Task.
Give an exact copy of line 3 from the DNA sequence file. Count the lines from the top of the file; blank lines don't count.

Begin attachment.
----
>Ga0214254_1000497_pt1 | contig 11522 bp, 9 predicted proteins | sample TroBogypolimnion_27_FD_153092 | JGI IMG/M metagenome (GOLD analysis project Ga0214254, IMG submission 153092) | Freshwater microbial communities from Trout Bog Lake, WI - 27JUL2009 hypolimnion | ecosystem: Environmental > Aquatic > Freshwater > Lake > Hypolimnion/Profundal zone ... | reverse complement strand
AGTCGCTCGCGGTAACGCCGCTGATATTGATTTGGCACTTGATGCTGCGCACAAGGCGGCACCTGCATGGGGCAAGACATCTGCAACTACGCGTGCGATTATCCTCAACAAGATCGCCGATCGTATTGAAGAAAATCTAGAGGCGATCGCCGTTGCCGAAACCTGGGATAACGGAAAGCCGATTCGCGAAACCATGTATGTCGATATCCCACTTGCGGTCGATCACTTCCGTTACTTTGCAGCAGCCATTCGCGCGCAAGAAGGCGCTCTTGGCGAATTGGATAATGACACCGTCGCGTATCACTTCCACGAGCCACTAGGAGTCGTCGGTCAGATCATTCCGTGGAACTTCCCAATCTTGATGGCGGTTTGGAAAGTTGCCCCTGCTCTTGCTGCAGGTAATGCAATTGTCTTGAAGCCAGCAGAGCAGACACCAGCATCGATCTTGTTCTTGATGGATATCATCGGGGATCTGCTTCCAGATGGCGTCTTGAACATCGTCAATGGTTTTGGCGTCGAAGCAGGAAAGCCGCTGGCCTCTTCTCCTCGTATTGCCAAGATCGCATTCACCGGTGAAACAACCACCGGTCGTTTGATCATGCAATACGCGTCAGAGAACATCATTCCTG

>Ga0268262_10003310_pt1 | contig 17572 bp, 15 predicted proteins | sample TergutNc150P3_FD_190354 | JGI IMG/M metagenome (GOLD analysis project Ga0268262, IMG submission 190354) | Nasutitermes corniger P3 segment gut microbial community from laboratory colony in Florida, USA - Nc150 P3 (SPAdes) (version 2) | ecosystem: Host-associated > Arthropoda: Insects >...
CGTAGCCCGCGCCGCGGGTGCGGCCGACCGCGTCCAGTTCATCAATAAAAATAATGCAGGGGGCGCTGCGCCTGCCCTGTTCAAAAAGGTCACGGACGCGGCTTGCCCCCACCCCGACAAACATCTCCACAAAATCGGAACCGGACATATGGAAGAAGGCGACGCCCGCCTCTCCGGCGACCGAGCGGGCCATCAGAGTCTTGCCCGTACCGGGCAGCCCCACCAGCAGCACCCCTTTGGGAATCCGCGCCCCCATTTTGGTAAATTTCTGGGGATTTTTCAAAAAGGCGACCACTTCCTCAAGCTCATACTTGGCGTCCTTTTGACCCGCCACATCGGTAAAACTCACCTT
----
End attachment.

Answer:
>Ga0268262_10003310_pt1 | contig 17572 bp, 15 predicted proteins | sample TergutNc150P3_FD_190354 | JGI IMG/M metagenome (GOLD analysis project Ga0268262, IMG submission 190354) | Nasutitermes corniger P3 segment gut microbial community from laboratory colony in Florida, USA - Nc150 P3 (SPAdes) (version 2) | ecosystem: Host-associated > Arthropoda: Insects >...